Monday, August 2, 2010

Web design

I'm beginning to think I missed my calling. Perhaps I should have been a professional web designer. I get a huge kick out of it.

I finally understand why: it mixes technical problem solving (really a certain kind of programming), which I enjoy, with the demands of artistry. On the one hand, the successful web designer must be fluent in the sometimes complex technical languages that make web design happen: HTML, CSS, XML, Javascript, and so on. I'm fairly proficient in the first two, and just dangling my toes in the water of the latter two. (Frankly, I find Javascript pretty grimy.)

At the same time, a good web designer has to have an eye for layout, understand relationships between elements, have some degree of skill in manipulating images, and be able to put typography to good use. As my wife (and, for that matter, friends from high school) can attest, I love fonts. I sometimes pick them off of signs driving down the road. I am certainly weaker in this area than in the "coding" aspect of web design, but I enjoy it as much or more. Recently, I have found myself studying web sites, admiring the good ones and critiquing the less good ones.

Even more amusingly, I find myself looking at designs and pondering how I could improve them, what I would do to make them compelling and useable.

Over the last three days, I have done a good deal more tweaking to Pillar's back end, yielding a fairly significant change in the front end appearance (go take a look). Along the way, I've puzzled out how to accomplish a number of tasks with Blogger's backend that, in my search across the web in the past have generally been considered difficult or impossible. I have also helped my sister with the site for the bike she works at, Ascent Cycling—I made different header images appear in different pages.

(Never let anyone tell you that Wordpress is more powerful or more customizable than Blogger. It's just easier to customize under certain conditions. I have used both quite a bit, and they both have their pluses and minuses.)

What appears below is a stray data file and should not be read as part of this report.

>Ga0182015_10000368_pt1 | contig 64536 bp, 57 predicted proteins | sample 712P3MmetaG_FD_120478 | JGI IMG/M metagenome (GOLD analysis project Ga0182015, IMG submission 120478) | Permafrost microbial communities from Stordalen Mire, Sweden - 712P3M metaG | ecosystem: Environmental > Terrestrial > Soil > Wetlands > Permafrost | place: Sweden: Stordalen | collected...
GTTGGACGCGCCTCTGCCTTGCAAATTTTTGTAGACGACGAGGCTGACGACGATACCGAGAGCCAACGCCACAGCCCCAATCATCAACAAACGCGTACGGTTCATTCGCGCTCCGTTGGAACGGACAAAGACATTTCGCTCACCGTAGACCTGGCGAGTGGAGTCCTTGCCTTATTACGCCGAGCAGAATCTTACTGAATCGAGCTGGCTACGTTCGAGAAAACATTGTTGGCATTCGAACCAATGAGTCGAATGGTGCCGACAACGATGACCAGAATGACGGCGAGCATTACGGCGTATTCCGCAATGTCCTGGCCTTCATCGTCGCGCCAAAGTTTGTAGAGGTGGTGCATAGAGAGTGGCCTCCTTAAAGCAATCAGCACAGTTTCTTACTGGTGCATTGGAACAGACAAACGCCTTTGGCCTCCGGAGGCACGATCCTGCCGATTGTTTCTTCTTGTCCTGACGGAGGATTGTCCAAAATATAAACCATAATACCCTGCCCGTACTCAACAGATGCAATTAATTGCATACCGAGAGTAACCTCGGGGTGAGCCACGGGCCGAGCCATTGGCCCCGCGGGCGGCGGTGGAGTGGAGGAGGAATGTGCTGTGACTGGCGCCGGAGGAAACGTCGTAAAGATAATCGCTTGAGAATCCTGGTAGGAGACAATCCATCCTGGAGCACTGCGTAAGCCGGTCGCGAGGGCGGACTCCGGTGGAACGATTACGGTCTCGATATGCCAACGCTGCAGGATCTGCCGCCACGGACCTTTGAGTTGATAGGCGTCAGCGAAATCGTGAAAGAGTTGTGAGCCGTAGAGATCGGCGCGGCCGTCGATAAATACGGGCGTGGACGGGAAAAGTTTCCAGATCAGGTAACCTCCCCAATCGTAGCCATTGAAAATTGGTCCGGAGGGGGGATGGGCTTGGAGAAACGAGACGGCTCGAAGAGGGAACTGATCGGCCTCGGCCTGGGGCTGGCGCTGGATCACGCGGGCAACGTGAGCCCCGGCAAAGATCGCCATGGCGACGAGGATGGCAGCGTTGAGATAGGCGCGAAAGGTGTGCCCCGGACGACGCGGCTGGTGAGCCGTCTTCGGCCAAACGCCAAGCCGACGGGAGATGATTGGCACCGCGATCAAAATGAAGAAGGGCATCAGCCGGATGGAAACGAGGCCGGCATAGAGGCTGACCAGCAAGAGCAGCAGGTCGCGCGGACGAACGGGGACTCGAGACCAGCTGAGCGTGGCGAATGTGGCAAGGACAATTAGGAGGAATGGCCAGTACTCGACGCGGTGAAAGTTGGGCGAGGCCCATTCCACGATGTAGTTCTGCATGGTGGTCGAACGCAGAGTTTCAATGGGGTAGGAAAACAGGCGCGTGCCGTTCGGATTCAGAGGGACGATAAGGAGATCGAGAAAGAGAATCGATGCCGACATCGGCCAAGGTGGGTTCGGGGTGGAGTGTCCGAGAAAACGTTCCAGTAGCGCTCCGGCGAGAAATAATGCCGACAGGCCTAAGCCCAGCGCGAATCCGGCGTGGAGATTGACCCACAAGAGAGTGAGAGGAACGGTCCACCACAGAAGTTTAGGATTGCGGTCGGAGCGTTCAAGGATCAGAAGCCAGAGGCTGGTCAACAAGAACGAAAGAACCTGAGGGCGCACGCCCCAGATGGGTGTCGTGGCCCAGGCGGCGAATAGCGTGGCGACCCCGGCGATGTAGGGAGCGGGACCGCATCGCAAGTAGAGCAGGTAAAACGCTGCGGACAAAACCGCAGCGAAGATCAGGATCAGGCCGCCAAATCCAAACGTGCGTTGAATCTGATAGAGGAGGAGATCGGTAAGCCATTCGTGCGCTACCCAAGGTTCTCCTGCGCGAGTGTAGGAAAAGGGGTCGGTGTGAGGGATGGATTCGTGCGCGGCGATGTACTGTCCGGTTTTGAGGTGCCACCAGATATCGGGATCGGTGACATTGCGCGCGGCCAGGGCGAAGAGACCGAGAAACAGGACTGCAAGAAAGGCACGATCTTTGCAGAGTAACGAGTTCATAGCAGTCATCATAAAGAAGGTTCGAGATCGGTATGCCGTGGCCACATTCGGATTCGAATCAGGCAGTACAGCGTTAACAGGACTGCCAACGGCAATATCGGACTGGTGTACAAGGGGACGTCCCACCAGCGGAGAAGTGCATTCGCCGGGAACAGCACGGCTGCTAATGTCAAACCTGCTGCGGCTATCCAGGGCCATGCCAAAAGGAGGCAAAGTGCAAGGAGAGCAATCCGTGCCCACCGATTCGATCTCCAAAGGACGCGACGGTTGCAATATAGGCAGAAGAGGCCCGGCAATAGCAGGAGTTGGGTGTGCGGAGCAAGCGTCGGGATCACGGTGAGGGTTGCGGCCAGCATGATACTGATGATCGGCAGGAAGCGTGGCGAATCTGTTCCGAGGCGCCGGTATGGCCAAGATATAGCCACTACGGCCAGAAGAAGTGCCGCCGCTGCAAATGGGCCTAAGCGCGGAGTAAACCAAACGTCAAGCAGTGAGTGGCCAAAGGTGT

Because I spent a fair amount of mental energy on these puzzles, and because the answers to them, near as I can tell, do not appear anywhere else on the internet, I will be posting a few of them in the next week so that I can help others (just as plenty of other bloggers have helped me along the way). These will be more like reference pages than my normal content, so apologies to my normal readers, but I know the pages will be helpful to others in the future. (Those of you who enjoy messing with blogger may find it interesting!)

[If you're wondering about that essay I mentioned last Saturday, it's about a third done. The content is substantial and it's requiring significantly more time than I expected. That combined with the aforementioned web design efforts has led to a short delay in its publication. Worry not: it is still coming.]


  1. Please don't think you "missed" your "calling." Although you're good at puzzles, following God is not suppose to be a puzzle. It's suppose to be quite simple, "What does the Lord require of you? To act justly and to love mercy and to walk humbly with your God."
    Of course, it seems complicated because of the presence of sin in the world. We need wisdom.
    Anyway, I think it was Augustine that said, "Love God. Do what you want."
    God gives us freedom, responsibility, and wisdom to make decisions. He doesn't give us puzzle that we have to figure out by a certain time in our life. I know you know this, but it's good to be reminded at times. I like hearing it over and over again.

  2. Web design doesn't pay too well. ;)
    -- David

  3. Um. You don't have to have a degree in web design in order to be a professional. You just have to get paid.

    Therefore, if you can get paid, you too can be a professional web designer. Physics degree or not.

  4. Everyone is taking that first line far more seriously than I intended. It was a dramatic entrance to a post. I think I need to start inserting <hyperbole> tags into my posts!

    Travis, thanks for the accurate theological response; as you're well aware I agree. One of the things I need to figure out is how to distinguish between my theologically theological posts, and my just-thinking-out-loud (and all the imprecision that implies) posts.

    Thoughts? (A flame? Heh.)

  5. Hey, Chris, *I* didn't take that line far more seriously than it was supposed to be taken! Well...that might be because you looked right at me and said it with that little grin of yours. You know how bad I am about reading humor. ;)

    I hope you get more and more chances to use this gift (as indeed it is) to help others, to continue having fun and to glorify our Father!


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